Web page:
THE number of biolabs handling the world’s most dangerous viruses has boomed in the last two years as experts warn of a “deadly arms race” to build high risk facilities.
The locations of the labs spread across 27 countries have been plotted by King’s College London experts in an effort to highlight the risks posed by the facilities.
The report, penned by Dr Filippa Lentzos and Dr Gregory D. Koblentz, warned the number of high risk labs is “rapidly increasing”.
Since 2021, ten brand new biosecurity level four (BSL-4) labs are now in operation, under construction, or planned.
Of the 69 labs – which deal with some of the most deadly pathogens – 51 are up and running, 15 are planned, and three are being built.
And despite questions still raging over whether Covid could have leaked from a lab in Wuhan, nine countries have revealed plans to build 12 new BSL-4 labs since the pandemic started.
Biosafety expert Dr Richard Ebright said the explosion in high risk labs in the US from 2002 has led to a “deadly international arms race in BSL-4 capacity”.
The professor of chemistry and chemical biology at Rutgers University warned the scramble to build the dangerous labs is “accelerating worldwide”.
“The international arms race in BSL-4 construction that the US began, and that China and Russia joined, is now accelerating worldwide,” he told The Sun Online.
“The US should end the international arms race it began.
“The US should conduct, for the first time, a national needs assessment in for BSL-4 capacity… and should decommission US BSL-4 capacity in excess of justifiable US needs.”
And Dr Lentzos and Dr Koblentz warned international standards are woefully inadequate to properly police the major threat posed by the labs.
“More countries are building high-containment laboratories, developing dual-use biotechnologies, and conducting risky research with pathogens,” the authors said.
“The dangers posed by an accidental or deliberate release of a pandemic-capable pathogen means that strengthening international oversight is critical.”
The King’s College London report reveals the largest concentration of BSL-4 labs remains in Europe, with 26, one of which is being built in the UK, and one of which is planned in Spain.
Asia has 20, 11 of which are planned in China, India, Kazakhstan, Taiwan, the Philippines, Saudi Arabia, Singapore, and Japan.
North America has 15, one of which is under construction in the US and two of which are planned in Canada and the US.
Australia has four of the high risk labs – all of which are operational.
Africa has three, two in Gabon and South Africa, and one being built in Côte d’Ivoire, while South America has one planned in Brazil.
The dangers posed by an accidental or deliberate release of a pandemic-capable pathogen means that strengthening international oversight is critical
Global BioLabs Report
BSL-4 labs are designed to work with potentially devastating viruses for which there are no vaccine or cure.
Pathogens which have been studied in labs of this kind include Ebola, the Nipah and Lassa viruses, and Crimean-Congo heamorrhagic fever – all which have potential to be more fatal than Covid.
The locations are high security environments where scientists have to wear protective suits in pressurised chambers which they have to enter via airlocks.
Despite all these security efforts, it is always feared something could escape and potentially cause devastation.
“The boom in BSL-4 lab construction appears so far not to have been accompanied by strengthened biorisk management oversight,” the report said.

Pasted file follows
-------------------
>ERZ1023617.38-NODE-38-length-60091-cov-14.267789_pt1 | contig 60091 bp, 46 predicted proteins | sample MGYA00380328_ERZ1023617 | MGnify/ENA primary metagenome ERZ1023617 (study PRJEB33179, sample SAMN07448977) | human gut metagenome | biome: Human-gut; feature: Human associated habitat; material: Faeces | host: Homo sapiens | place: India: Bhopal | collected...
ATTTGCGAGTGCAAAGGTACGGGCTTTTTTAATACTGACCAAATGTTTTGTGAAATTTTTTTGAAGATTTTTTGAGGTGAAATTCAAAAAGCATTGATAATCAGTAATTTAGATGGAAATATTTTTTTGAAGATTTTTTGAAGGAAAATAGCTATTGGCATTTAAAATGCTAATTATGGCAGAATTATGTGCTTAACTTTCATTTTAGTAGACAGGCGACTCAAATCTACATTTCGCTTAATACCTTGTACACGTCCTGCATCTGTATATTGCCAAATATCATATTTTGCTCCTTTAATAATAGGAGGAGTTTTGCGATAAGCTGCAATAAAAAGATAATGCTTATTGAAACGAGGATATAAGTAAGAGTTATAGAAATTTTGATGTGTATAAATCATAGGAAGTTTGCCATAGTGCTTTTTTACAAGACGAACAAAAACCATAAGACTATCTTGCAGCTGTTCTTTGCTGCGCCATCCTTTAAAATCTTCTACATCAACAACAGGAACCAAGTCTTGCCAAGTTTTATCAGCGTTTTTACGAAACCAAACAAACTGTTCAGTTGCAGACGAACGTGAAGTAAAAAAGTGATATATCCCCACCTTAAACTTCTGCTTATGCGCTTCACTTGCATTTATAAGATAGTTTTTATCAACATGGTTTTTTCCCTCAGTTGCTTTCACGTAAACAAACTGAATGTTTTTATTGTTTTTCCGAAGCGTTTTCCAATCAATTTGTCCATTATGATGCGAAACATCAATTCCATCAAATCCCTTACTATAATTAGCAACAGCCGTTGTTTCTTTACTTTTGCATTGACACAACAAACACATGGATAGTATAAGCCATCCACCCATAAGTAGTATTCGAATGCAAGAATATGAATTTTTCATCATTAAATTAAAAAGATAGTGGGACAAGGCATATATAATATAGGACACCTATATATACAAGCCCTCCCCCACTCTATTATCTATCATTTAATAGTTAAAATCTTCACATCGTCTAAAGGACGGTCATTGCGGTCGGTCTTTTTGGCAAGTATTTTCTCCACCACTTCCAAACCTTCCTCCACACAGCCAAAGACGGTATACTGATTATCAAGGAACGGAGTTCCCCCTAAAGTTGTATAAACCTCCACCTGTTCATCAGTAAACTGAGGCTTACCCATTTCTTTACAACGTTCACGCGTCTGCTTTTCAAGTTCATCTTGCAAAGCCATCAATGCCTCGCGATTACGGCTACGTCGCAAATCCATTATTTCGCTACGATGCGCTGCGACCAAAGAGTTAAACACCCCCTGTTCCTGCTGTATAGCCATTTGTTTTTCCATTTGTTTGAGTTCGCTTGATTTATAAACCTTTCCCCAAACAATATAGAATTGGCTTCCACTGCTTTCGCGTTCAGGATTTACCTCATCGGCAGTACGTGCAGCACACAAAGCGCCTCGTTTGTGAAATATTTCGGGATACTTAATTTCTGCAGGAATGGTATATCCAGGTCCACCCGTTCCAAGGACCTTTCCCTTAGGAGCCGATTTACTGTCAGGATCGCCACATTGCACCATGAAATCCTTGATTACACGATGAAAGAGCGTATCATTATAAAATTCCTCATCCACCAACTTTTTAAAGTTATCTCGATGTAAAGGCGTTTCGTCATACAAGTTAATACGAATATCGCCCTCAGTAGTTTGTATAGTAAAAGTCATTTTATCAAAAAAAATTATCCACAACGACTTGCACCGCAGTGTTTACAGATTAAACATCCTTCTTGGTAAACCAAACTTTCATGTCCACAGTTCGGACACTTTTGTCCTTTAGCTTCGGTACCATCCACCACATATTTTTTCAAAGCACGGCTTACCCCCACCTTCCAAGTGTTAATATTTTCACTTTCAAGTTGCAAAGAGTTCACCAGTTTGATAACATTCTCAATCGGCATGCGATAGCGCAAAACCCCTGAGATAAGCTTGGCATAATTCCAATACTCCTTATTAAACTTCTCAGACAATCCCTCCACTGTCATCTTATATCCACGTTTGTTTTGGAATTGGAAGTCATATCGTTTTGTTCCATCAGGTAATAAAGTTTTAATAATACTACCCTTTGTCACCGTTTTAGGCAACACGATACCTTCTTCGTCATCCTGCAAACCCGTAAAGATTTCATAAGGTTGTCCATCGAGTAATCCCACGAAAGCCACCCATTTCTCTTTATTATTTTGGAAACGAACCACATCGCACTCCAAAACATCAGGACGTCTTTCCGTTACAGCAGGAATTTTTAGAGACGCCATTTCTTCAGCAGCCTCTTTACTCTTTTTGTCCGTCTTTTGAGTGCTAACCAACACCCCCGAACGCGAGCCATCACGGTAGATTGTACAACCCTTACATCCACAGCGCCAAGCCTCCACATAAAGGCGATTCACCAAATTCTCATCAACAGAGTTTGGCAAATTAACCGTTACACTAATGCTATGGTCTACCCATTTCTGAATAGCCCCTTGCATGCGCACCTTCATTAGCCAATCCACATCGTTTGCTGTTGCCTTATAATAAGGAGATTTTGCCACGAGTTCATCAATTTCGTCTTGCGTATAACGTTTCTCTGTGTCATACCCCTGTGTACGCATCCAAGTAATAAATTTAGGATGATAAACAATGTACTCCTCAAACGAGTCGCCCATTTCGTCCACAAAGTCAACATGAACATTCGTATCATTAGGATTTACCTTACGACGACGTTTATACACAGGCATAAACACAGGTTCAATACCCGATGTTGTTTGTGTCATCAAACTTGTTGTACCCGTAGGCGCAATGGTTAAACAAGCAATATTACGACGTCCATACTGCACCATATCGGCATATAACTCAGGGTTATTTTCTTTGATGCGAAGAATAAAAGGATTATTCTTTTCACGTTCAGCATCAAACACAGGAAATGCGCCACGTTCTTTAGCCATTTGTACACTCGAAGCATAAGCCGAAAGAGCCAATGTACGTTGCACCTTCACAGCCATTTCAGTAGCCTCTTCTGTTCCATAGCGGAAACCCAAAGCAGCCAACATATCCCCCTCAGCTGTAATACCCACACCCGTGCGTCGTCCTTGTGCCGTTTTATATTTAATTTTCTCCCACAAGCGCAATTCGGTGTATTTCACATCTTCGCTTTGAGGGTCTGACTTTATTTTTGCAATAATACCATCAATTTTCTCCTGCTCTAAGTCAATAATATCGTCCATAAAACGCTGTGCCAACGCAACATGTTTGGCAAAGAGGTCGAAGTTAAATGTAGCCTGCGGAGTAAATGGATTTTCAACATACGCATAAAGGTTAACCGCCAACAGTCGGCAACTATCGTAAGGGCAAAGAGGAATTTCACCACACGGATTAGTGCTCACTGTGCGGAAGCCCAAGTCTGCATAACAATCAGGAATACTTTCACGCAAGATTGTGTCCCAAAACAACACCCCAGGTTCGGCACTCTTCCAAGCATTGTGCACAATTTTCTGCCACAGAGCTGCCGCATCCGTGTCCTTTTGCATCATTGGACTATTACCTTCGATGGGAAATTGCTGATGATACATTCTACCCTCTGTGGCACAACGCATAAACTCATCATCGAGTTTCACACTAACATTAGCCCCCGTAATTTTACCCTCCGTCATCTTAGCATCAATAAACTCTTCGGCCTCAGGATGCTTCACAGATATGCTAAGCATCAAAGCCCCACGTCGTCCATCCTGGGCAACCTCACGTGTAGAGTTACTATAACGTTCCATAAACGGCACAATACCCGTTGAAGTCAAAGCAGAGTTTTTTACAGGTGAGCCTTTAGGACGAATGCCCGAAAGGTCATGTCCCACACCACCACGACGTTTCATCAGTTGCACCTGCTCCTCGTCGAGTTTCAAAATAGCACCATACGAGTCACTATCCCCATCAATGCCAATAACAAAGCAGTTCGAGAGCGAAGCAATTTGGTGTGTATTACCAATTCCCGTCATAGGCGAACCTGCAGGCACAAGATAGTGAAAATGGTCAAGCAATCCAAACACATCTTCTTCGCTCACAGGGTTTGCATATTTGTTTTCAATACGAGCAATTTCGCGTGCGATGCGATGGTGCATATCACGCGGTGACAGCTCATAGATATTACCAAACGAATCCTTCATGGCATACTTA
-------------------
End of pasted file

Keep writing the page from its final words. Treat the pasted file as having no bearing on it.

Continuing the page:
“Approximately 75 per cent of BSL-4 labs are located in urbanised areas, exacerbating the impact of any accidental releases.”
Of the 69 BSL-4 labs, 54 work on human health, seven focus only on animal research, and four do both.
The report said 11 out of the 20 most high risk labs that are planned or being built are in Asia.
“In 2021, we identified 59 BSL-4 labs that were in operation, under construction, or planned in 23 countries,” the report added.
“By the beginning of 2023, that number had increased by ten to 69 labs.
“Since the start of the pandemic, nine countries have announced plans to build 12 new BSL-4 labs. Most of these new labs will be built in Asia.”
And when BSL-4 and BSL-3+ labs are added together, there are more than 100 labs carrying out high risk research around the world – with more planned and under construction.
The international arms race in BSL-4 construction that the US began, and that China and Russia joined, is now accelerating worldwide
Dr Richard Ebright
The US is home to the single largest concentration of such labs, with 28 BSL-4 and BSL-3+ labs in operation and three more being built.
BSL-3+ also labs carry out risky research on dangerous pathogens – such as the reconstruction of the 1918 flu pandemic.
The paper was published as questions still rage over the origins of Covid.
Many experts and intelligence officials suspect bungling scientists at the Wuhan Institute of Virology accidentally spread Covid during so-called “gain of function” experiments on bat coronaviruses.
Fresh intelligence from the US Department of Energy has also now concluded Covid most likely leaked from a lab in China.
China has long been accused of covering up or distorting its role in the early days of the pandemic, with claims the Communist Party manipulated case and death figures while withholding information from WHO.
Former intelligence chiefs and diplomats have claimed the virus was leaked from the lab in the “cover up of the century” that is “worse than Watergate”.
There is currently no evidence to suggest the virus was intentionally released by China.
And both China and the lab have furiously denied any allegations.
But Beijing continues to refuse cooperate with a full-scale probe into the origins of the virus.